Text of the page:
Please use this identifier to cite or link to this item: http://hdl.handle.net/2381/40406
Title: New insights into the pathogenesis of IgA nephropathy
Authors: Yeo, See Cheng
Cheung, Chee Kay
Barratt, Jonathan
First Published: 17-Jun-2017
Publisher: Springer Verlag
Citation: Pediatric Nephrology, 2017, in press
Abstract: IgA nephropathy is the most common form of glomerulonephritis in many parts of the world and remains an important cause of end-stage renal disease. Current evidence suggests that IgA nephropathy is not due to a single pathogenic insult, but rather the result of multiple sequential pathogenic "hits". An abnormally increased level of circulating poorly O-galactosylated IgA1 and the production of O-glycan-specific antibodies leads to the formation of IgA1-containing immune complexes, and their subsequent mesangial deposition results in inflammation and glomerular injury. While this general framework has formed the foundation of our current understanding of the pathogenesis of IgA nephropathy, much work is ongoing to try to precisely define the genetic, epigenetic, immunological, and molecular basis of IgA nephropathy. In particular, the precise origin of poorly O-galactosylated IgA1 and the inciting factors for the production of O-glycan-specific antibodies continue to be intensely evaluated. The mechanisms responsible for mesangial IgA1 deposition and subsequent renal injury also remain incompletely understood. In this review, we summarize the current understanding of the key steps involved in the pathogenesis of IgA nephropathy. It is hoped that further advances in our understanding of this common glomerulonephritis will lead to novel diagnostic and prognostic biomarkers, and targeted therapies to ameliorate disease progression.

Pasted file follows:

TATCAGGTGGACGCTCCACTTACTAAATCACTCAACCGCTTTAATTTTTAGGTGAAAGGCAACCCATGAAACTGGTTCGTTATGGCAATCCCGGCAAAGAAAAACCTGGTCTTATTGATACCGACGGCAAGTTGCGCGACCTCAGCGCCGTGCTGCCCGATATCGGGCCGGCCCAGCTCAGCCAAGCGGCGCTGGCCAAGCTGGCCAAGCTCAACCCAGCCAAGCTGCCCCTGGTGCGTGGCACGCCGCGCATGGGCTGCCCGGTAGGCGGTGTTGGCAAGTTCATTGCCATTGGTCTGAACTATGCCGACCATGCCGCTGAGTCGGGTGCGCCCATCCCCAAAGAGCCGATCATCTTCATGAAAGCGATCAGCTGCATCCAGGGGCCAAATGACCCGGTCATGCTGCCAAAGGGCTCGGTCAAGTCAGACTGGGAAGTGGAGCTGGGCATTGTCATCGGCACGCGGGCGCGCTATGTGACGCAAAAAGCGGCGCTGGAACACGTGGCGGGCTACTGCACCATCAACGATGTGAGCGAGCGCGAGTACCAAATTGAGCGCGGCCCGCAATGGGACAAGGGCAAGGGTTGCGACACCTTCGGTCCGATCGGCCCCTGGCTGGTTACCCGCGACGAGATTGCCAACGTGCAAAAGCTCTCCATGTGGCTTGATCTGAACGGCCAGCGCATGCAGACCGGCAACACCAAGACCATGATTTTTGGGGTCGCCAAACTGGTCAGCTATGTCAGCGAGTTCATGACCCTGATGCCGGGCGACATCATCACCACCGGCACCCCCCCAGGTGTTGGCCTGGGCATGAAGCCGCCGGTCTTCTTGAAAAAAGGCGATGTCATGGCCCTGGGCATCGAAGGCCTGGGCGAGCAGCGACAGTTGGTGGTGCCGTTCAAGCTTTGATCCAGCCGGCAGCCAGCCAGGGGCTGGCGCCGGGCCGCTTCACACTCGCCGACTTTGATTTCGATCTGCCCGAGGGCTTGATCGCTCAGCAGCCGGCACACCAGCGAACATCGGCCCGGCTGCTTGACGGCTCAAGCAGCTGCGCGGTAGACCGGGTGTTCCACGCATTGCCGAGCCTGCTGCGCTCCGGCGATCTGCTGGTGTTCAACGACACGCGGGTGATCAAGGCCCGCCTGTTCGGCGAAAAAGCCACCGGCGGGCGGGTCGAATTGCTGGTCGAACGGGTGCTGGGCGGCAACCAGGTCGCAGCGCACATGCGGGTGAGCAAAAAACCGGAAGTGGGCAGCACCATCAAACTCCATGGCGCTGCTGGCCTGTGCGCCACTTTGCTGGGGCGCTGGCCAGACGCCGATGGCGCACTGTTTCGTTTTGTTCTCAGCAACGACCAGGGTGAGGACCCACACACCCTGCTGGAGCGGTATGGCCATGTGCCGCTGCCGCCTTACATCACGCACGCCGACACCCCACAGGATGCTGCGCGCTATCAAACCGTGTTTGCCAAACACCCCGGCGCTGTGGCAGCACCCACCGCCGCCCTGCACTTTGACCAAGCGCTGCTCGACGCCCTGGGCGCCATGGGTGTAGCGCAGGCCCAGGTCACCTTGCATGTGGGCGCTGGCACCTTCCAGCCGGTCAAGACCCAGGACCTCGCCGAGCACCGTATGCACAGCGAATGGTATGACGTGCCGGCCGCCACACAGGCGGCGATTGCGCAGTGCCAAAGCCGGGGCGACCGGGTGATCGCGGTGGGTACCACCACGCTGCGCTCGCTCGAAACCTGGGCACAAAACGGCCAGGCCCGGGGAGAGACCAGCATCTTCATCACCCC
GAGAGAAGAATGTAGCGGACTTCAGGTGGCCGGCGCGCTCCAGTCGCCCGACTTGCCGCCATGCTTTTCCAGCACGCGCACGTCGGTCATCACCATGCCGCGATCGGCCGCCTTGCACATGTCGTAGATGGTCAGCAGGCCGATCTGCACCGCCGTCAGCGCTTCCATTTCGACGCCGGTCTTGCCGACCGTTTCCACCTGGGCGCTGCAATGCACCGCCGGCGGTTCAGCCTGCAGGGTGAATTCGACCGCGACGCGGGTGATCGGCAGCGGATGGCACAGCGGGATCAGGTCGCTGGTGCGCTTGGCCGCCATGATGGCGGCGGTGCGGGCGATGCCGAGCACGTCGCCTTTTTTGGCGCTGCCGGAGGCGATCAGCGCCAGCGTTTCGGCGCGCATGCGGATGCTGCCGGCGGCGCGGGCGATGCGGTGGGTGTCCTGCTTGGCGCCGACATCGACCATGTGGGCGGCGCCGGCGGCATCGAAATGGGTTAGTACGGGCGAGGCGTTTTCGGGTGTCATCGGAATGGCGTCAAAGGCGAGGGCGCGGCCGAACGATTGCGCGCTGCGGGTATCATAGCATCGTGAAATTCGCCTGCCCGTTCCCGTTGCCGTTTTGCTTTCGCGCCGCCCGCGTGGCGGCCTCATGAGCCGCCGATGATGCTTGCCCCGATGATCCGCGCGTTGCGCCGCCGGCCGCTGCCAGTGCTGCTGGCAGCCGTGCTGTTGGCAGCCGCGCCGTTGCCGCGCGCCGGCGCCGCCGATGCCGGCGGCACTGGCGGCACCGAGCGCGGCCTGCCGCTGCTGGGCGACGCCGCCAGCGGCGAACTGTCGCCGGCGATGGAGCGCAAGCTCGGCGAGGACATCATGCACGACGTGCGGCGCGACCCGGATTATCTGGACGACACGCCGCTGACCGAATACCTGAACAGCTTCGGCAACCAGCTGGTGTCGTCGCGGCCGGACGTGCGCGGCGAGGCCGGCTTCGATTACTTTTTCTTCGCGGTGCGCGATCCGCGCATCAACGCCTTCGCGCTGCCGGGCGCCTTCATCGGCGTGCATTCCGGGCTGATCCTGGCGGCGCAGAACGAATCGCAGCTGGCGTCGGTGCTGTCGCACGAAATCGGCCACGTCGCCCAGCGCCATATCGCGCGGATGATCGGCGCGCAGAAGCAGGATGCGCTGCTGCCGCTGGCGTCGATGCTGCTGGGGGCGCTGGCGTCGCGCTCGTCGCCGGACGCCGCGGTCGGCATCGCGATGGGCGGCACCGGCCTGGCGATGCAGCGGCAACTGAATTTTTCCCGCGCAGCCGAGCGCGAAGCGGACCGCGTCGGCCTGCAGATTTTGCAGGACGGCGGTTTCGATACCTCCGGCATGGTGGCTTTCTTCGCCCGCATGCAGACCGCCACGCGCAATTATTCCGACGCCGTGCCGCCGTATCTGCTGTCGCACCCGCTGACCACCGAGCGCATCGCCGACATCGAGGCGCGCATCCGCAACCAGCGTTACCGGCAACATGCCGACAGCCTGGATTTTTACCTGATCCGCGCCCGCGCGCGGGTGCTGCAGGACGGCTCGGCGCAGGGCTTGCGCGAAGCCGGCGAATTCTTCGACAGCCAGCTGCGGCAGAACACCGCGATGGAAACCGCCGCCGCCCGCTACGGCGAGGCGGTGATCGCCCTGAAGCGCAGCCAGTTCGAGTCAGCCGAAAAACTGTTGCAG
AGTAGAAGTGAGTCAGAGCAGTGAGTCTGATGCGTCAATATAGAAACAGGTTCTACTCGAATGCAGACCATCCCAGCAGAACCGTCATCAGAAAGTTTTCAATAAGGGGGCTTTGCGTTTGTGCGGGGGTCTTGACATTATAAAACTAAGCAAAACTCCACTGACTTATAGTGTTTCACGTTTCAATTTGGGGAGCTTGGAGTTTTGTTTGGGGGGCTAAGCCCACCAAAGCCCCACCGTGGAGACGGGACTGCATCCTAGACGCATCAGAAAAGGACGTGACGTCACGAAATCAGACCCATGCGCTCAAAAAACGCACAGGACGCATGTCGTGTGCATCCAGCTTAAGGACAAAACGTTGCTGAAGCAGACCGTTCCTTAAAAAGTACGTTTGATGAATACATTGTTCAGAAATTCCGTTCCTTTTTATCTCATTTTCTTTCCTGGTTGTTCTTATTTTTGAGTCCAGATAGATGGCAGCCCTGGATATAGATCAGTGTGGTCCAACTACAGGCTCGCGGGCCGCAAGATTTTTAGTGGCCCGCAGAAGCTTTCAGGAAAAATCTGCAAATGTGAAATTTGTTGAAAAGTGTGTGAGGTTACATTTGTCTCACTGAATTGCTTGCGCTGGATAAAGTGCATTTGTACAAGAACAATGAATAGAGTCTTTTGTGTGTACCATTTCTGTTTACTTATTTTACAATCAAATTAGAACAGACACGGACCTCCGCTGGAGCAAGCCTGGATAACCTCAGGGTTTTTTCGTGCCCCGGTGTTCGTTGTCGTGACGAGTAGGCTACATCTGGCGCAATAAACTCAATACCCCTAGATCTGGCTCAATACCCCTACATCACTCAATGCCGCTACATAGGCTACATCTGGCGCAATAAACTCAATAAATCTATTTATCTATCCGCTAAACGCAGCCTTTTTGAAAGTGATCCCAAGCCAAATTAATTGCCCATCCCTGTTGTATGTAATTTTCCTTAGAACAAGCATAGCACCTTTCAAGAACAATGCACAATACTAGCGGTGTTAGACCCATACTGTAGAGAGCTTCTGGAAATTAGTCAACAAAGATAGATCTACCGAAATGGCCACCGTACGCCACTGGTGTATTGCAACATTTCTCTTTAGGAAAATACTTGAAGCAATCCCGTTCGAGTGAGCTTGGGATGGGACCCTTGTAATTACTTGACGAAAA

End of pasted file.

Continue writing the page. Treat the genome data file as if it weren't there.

DOI Link: 10.1007/s00467-017-3699-z
ISSN: 0931-041X
eISSN: 1432-198X
Links: https://link.springer.com/article/10.1007%2Fs00467-017-3699-z#citeas
http://hdl.handle.net/2381/40406
Version: Publisher Version
Status: Peer-reviewed
Type: Journal Article
Rights: Copyright © the authors, 2017. This is an open-access article distributed under the terms of the Creative Commons Attribution License (http://creativecommons.org/licenses/by/4.0/), which permits unrestricted use, distribution, and reproduction in any medium, provided the original author and source are credited.
Appears in Collections:Published Articles, Dept. of Infection, Immunity and Inflammation

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